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Italian director Matteo Garrone first came to Cannes in 2002 with his dark drama “The Embalmer,” which screened in Directors’ Fortnight. He then graduated to competition, scooping nods with gritty crimer “Gomorra” in 2008 and “Reality” in 2012. Now Garrone is back on the Croisette with “The Tale of Tales,” a bold English-language horror/fantasy toplining Salma Hayek – as a Spanish queen who eats a raw dragon’s heart – Vincent Cassel and John C. Reilly, which premieres on Thursday night..

Your film is based on stories from a collection of fairy tales by 17th century Italian author Giambattista Basile, containing the earliest versions of famous fables like “Rapunzel,” “Sleeping Beauty” and “Cinderella.” What drew you to the material?
The beauty of the characters, their visual richness, the originality of the stories. Basile depicted a world that mixes reality and fantasy, comedy and tragedy, the sublime and the scatological. It’s familiar to me. Also, some of the themes are very current.

Such as?
Plastic surgery; the frenzied desire to have a child; the conflict between generations; the painful passage from adolescence to adulthood.

How was it working with such a high-caliber international cast for the first time?
The casting originated from the actors’ physicality. Salma Hayek is just spot on as a 17th Spanish queen. Vincent Cassel is comic and dramatic at the same time; he reminded me of the great Vittorio Gassman.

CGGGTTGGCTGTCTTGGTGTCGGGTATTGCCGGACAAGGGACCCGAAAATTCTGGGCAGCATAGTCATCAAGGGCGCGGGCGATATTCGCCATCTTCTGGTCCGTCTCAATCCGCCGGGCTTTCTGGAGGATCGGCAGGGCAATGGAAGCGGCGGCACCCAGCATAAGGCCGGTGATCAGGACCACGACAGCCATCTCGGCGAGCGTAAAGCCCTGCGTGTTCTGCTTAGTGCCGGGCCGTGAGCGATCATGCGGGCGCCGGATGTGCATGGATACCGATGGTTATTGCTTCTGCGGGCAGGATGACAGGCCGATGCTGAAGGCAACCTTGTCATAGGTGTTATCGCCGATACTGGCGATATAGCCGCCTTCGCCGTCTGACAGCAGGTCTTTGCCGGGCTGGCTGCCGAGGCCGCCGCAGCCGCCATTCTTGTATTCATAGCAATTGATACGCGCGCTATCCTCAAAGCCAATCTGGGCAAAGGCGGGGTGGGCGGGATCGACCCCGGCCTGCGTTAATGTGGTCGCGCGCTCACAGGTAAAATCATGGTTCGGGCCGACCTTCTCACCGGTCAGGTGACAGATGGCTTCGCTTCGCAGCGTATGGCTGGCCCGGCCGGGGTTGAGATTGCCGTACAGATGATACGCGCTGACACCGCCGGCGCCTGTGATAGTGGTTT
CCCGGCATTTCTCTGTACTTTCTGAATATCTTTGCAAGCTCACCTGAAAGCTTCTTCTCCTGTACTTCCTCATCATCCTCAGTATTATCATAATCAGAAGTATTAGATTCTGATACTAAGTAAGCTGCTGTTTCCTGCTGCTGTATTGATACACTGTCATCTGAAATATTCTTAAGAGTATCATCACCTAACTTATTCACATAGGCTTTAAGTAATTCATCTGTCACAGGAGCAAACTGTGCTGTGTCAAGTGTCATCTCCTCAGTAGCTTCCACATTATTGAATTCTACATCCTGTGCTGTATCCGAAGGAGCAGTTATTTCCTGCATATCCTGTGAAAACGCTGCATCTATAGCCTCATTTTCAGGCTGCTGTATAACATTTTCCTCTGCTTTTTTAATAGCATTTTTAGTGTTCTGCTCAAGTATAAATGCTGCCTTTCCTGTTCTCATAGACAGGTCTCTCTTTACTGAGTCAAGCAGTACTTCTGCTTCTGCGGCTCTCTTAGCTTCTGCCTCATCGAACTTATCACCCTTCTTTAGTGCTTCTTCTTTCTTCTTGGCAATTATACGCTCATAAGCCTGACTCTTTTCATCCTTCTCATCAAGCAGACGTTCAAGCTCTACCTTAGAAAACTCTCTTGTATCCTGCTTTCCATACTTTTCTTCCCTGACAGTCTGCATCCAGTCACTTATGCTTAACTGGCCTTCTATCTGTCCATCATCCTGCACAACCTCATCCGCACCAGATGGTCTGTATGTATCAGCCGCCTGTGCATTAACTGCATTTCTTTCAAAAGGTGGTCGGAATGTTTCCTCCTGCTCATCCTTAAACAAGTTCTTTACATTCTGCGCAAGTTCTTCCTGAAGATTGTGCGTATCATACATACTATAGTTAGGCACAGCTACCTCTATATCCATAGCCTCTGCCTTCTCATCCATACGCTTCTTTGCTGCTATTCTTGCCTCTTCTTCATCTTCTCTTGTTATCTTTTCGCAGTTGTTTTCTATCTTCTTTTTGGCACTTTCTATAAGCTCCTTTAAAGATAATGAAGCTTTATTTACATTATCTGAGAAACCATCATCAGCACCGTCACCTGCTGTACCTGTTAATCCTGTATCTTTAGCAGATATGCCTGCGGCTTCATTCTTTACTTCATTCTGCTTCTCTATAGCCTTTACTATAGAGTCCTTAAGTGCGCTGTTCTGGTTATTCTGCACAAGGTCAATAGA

Wasn’t this change of genre scary for you?
To tell you the truth, yes. Perhaps it was a reckless, even masochistic, choice. But I like to renew myself and it’s also my ambition to reach a broader audience.

The Italian locations are amazing. How did you pick them?
My set designer Dimitri Capuani and I travelled up and down Italy for months; of course we had plenty to choose from. One of our guidelines was to find real locations that looked liked they had been rebuilt in a studio.

What were your cinematic or aesthetic references for the film?
First of all “Game of Thrones,” then Mario Bava and Pasolini’s “The Hawks and the Sparrows” and some of his shorts. I also had Goya’s “Caprichos” in my study while I was writing the screenplay.

Could “Tales” become a TV series?
Sure, or a second film. There is so much material. We even started writing scripts for the some of the other tales.

There are three Italian films in competition in Cannes this year. How do you feel about that? Are you hoping for a prize?
The biggest prize for me is people going to see my film. It was conceived for an audience even more than for a festival. I’m proud there are three of us in competition, we are three completely different directors and maybe that’s why Thierry Fremaux picked us all. It’s an important signal for Italian cinema in the international arena.